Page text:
The Ursinus College Department of Theatre and Dance has been preparing for an exciting Spring season of outstanding shows. Working, directed by Professor Domenick Scudera, with choreography by Professor Karen Clemente and music by Dr. Holly Hubbs, is one you certainly do not want to miss. A musical highlighting the lives and experiences of the working community, Working showcases a powerful and moving piece of the lives of everyday, working Americans. “Working is more than half of your life,” commented Annie Zulick ‘25, whose roles in the show include Frank, Allen Smith, and Theresa. “Just kind of like, actually sitting down and thinking about it, you’ll hear these songs and it’s really pretty music, but they have a lot if you sit and think about it not even for that long. They’re super relatable and have a
lot of meaning because everyone could connect to working in some way.” Zulick’s fellow castmates echoed this sentiment when reflecting on the value of presenting Working. “I think it’s really important, especially because we’re doing the localized version with highlighting of all these members on campus and showing these jobs and a glimpse of these people’s lives that you wouldn’t necessarily think of. I feel like giving them a chance to be seen and valued is a really great opportunity, especially to be presented in such a way like a musical is really cool,” explains Siobhan Kalfur ‘25, who plays Amanda McKenney and other supporting roles.
The localization of the musical is what makes Ursinus’ version of Working so impactful to our immediate community. Ten local Collegeville workers had their stories implemented into the script alongside the original storyline. These members of our community include Ursinus’ Dr. Rebecca Lyczak (Professor of Biology), Margie Connor (Administrative Assistant), Pedro Luth (Safety Officer), Steve Gehringer (Director of Facilities), Larry Zimmerman (Carpenter), Bobby Lee Lesher (Custodial Maintenance), Neil Tyson (Grounds Supervisor), Sam Mamber (student), and Matt Nieves-Hoblin (student) as well as Allen Smith (Manager/Bartender at the Trappe Tavern).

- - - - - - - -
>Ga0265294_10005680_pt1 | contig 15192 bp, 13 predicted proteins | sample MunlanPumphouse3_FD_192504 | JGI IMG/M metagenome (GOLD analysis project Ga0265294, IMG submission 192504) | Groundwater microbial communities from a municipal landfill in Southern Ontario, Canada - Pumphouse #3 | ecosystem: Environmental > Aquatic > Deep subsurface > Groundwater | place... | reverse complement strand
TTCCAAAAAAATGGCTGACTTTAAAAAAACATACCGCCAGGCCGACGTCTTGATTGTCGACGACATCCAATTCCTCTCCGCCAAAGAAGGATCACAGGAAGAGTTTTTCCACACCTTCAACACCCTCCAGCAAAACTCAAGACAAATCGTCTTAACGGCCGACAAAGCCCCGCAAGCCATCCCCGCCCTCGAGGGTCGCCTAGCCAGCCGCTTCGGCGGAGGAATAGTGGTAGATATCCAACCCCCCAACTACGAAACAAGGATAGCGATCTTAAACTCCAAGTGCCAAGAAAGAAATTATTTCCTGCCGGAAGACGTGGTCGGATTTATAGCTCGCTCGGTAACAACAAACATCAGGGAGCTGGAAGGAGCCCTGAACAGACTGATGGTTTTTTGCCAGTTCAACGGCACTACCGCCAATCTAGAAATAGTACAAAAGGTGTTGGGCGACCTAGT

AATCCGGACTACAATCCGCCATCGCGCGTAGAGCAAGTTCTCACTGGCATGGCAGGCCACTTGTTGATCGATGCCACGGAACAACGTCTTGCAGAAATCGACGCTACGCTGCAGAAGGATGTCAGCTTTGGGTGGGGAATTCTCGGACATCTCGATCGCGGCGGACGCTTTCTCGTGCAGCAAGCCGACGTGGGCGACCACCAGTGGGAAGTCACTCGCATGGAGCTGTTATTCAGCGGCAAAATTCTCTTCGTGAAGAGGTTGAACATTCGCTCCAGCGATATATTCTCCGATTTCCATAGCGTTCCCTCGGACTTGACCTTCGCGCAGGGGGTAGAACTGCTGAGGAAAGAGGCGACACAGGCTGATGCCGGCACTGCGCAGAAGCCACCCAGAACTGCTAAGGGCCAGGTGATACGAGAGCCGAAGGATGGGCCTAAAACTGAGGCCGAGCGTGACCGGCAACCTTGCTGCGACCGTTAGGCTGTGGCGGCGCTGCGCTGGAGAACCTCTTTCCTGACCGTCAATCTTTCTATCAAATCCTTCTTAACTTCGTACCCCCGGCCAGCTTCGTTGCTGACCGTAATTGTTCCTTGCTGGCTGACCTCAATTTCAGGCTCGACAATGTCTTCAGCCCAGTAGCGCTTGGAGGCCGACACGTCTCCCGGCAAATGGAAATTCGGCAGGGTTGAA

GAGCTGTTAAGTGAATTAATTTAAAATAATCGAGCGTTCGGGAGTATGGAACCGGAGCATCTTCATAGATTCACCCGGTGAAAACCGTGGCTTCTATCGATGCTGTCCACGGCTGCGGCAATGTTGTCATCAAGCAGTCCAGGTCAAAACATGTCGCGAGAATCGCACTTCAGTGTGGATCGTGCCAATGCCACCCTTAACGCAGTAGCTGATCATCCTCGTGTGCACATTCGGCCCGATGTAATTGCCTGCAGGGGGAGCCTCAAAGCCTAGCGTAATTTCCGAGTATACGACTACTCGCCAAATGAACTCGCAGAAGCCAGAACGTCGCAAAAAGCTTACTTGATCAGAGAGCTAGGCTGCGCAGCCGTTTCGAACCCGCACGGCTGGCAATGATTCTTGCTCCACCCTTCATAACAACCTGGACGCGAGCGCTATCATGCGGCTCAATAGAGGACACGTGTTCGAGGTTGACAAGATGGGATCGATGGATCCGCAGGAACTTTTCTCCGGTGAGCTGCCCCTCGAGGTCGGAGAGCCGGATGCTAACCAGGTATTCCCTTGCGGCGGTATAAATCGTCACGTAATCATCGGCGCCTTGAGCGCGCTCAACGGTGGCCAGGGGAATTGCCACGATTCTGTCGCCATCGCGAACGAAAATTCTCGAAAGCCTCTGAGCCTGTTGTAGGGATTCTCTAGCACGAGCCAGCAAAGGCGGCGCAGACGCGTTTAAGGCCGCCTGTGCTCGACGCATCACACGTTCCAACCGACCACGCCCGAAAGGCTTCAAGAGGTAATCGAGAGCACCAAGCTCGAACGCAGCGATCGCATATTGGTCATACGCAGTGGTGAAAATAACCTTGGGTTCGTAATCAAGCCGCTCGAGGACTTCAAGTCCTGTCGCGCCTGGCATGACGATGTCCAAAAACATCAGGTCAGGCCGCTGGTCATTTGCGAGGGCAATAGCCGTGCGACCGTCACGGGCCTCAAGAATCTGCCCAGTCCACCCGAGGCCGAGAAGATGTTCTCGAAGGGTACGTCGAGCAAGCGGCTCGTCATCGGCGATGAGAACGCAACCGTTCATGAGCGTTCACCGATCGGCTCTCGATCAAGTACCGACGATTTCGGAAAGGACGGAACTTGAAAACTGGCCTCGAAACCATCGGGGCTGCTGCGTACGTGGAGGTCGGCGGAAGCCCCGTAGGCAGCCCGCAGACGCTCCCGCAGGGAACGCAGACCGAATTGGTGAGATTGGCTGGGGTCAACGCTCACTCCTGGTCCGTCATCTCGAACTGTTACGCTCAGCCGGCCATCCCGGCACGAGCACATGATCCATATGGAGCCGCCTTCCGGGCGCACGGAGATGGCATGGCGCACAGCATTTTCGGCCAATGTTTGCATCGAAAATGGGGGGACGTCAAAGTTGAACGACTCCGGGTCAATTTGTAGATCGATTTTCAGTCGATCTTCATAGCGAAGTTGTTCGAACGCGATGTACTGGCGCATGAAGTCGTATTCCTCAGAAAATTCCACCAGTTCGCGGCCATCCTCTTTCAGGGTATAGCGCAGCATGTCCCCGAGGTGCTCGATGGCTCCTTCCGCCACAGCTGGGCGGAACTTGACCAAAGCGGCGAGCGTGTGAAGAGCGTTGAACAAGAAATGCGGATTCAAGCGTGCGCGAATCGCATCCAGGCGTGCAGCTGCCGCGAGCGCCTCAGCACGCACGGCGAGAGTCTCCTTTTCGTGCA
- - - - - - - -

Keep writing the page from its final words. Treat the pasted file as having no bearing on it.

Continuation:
The company was tasked to alter the script so that the individual stories would fit alongside the original plotlines of the musical. “It was weird because we, stage managers and ASM’s, usually get a script at the very beginning, but we didn’t because we still had to write the script, so we really flew by the seat of our pants for a little bit,” remarked Stage Manager Elliot Cetinski ’24. “So, it was a little stressful for me because it was my first time having to deal with not having material, but then when we finally got it printed out and we finally read it all through together, it was super cool to see, like, ‘Oh, those are people I know and I’ve seen on campus before, and now they’re in the show!’” Additionally, Director Prof. Domenick Scudera stated in a press release for Working, when describing the inclusion of local narratives in the show, “The result is a musical that is a collage of songs and monologues that give a full picture of workers in America and in our local community.”
Especially in the wake of the pandemic, the choice of performing Working has proven more essential than ever before. Marie Sykes ‘24, a percussionist in the pit band and Grizzly Features Editor, stated, “I think Working is so important, especially coming out of the pandemic because all of these jobs were considered essential work either during quarantine or immediately out of it when those roles weren’t filled, but they still don’t get the recognition for how difficult these jobs are and how much they contribute to society.” Exemplifying the lives of people who must continue to do their job to maintain their own lives, as well as the lives of others, provides a unique opportunity for reflection and gratitude for the people around us. By choosing to include members of our com- munity in this piece, the already profound plot is driven deeper into the hearts of the audience. What truly proves to be amazing about Working is how the company accurately captures the grief, hardship, and perseverance of the American worker, while evoking a sense of community across people from all walks of life. The effort to convey a realistic portrayal of what it means to work is evident in the company’s performance. The Ursinus community should mark their calendars for March 23rd through the 26th to ensure that all get the opportunity to witness this incredible production.
Renie Christensen: firstname.lastname@example.org